This should be a comma separated list of packages and their version numbers for all the packages the package you require depend on. SQLAlchemyManager depends on SQLAlchemy 0.4 so I'd add "SQLAlchemy>=0.4,<=0.4.99" to the install list. Notice that I specify <=0.4.99. The idea behind choosing this is that any incompatible changes to SQLAlchemy should result in a new minor version of SQLAlchemy being released so if my package works with 0.4 it should also work with 0.4.5, 0.4.9 and even 0.4.99 if there are that many revisions. It might not work with 0.5 though. You might think I could specify <0.5 here but 0.5a 0.5dev`` and 0.5rc1 are all treated as less that 0.5 by easy install so the recommendation is to use the .99 format instead. You could choose <=0.4.99999 if you wanted but pacjages rarely have more than about 30 revisions so 99 is virtually always fine.
This is handy because it allow you to write detailed information in reStructuredText format. This information then forms the main text for the page which will appear on the Cheeseshop which effectively means you don't need to create a website for your project because you can keep all information in the long description. We'll see an example of a long description at the end.

Now you need to write some documentation. I create all the docs with a .txt extension and using Windows line endings so that the information can be easily read by both Windows and Linux users.

First create the README.txt file:

See the ``docs/index.txt`` for information.

Then the CHANGELOG.txt file:


0.1.0 (**svn**)

* First version

Every time you make a change you should add it to the change log, I put the most recent change at the top. Every time you create a new version you should add a new section. The (**svn**) label marks which is the version in subversion. You should remember to move this if you create a new version or remove it if you create a production release.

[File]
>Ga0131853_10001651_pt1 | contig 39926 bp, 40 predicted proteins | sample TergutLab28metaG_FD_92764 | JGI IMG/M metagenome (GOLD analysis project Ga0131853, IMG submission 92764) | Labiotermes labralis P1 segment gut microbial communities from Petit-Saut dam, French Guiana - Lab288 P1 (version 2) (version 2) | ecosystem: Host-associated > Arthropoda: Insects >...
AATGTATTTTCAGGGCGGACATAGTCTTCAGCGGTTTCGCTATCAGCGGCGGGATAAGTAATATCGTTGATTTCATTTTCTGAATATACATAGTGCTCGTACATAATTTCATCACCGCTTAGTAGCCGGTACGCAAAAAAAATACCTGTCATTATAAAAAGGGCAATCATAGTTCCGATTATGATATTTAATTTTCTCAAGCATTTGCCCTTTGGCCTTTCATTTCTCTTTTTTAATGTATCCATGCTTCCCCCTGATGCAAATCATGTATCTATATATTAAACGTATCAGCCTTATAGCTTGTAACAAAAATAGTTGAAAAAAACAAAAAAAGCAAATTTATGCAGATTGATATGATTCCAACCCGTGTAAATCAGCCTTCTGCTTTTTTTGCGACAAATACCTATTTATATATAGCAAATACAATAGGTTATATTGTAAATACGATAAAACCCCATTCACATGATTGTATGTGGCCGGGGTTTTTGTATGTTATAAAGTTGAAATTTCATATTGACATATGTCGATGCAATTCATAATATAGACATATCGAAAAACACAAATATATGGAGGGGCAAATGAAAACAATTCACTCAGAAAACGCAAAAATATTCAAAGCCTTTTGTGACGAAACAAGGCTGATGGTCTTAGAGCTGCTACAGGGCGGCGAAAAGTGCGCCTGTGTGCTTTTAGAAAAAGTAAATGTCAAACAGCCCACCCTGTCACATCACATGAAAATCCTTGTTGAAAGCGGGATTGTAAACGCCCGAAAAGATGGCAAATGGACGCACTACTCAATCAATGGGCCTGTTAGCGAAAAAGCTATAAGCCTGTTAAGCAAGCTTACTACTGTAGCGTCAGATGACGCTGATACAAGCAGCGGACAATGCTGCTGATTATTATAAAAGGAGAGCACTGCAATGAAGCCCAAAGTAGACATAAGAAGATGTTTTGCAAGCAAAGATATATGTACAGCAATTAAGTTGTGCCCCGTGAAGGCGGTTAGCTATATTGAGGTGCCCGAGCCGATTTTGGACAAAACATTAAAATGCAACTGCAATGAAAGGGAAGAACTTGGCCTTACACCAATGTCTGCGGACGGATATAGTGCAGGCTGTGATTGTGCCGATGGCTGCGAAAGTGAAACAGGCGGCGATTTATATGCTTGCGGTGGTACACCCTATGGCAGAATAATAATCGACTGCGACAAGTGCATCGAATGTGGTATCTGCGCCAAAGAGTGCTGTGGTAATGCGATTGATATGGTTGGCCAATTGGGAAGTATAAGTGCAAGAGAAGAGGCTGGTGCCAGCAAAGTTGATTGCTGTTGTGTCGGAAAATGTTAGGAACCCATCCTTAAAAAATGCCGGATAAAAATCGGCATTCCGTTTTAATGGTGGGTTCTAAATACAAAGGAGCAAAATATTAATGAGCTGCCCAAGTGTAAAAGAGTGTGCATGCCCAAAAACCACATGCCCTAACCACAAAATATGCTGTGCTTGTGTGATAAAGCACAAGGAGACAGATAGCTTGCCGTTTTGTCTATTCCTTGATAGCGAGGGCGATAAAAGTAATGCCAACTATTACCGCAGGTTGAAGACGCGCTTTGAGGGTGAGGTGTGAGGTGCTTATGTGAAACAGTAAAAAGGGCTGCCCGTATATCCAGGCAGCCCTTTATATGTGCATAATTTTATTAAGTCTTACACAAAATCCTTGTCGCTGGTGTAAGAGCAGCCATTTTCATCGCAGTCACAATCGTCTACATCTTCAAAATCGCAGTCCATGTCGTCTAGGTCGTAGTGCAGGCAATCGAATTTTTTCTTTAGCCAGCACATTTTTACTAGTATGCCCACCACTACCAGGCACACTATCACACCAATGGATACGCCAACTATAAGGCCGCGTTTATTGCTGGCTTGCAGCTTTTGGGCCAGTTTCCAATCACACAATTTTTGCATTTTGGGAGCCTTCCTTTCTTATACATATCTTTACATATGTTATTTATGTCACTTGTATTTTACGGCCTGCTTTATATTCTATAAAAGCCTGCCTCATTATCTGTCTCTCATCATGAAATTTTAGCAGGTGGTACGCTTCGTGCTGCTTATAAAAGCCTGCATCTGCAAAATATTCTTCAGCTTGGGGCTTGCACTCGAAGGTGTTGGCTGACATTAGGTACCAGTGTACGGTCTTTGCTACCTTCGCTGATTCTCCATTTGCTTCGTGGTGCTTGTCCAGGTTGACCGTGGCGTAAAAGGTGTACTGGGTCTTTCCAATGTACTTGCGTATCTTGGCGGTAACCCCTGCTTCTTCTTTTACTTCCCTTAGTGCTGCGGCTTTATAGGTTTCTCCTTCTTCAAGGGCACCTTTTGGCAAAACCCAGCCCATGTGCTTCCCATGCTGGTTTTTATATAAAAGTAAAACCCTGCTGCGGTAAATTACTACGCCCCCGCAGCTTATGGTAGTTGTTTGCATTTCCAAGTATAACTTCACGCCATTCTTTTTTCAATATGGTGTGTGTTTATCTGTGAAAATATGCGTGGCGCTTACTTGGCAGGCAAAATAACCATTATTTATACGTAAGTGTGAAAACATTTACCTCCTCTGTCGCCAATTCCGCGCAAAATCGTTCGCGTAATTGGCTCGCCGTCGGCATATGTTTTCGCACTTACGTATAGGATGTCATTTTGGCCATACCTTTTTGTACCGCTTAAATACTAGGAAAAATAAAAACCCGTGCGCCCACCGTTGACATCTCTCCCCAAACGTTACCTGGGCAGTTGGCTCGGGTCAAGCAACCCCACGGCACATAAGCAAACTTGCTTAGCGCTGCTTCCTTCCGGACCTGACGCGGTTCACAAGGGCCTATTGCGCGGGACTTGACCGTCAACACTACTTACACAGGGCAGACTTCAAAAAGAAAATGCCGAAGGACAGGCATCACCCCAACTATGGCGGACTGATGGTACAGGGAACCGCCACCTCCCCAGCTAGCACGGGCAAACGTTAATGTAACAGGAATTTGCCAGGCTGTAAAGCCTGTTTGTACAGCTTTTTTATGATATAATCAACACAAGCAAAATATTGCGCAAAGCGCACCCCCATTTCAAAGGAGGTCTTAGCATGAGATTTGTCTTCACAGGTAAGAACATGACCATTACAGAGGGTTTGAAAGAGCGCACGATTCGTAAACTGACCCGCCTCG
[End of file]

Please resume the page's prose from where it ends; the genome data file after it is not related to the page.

Now the documentation in docs/index.txt:


.. contents ::


* Provides a sensible way of using SQLAlchemy in WSGI applications

Get Started

* Download from the `SQLAlchemyManager Cheeseshop page <http://python.org/pypi/SQLAlchemyManager>`_
* Install with ``easy_install SQLAlchemyManager``.


`James Gardner <http://jimmyg.org/>`_ james at pythonweb dot org

You can now create the long description. Here's one way to do it. At the top of the setup.py file you can do this:

def read(*rnames):
    return open(os.path.join(os.path.dirname(__file__), *rnames)).read()

long_description = (
    + '\n'
    + read('CHANGELOG.txt')
    + '\n'
    + read('LICENSE.txt')
    + '\n'

Then update ensure long_description=long_description in the setup() function. This will then automatically create the long description from the files in your project, helping to make life easier.

You can now create the files your project will use in the sqlalchemy directory and check them all in.

Finally you can add the LICENSE.txt file, preferably using one of the Open Source Licenses, the MIT license being the one I generally use. You should update the license line in setup.py too.

You'll also want to specify a summary which will appear in the index page on the cheeseshop. Choose a few words to describe the project and put them in the description argument string.

Making a Release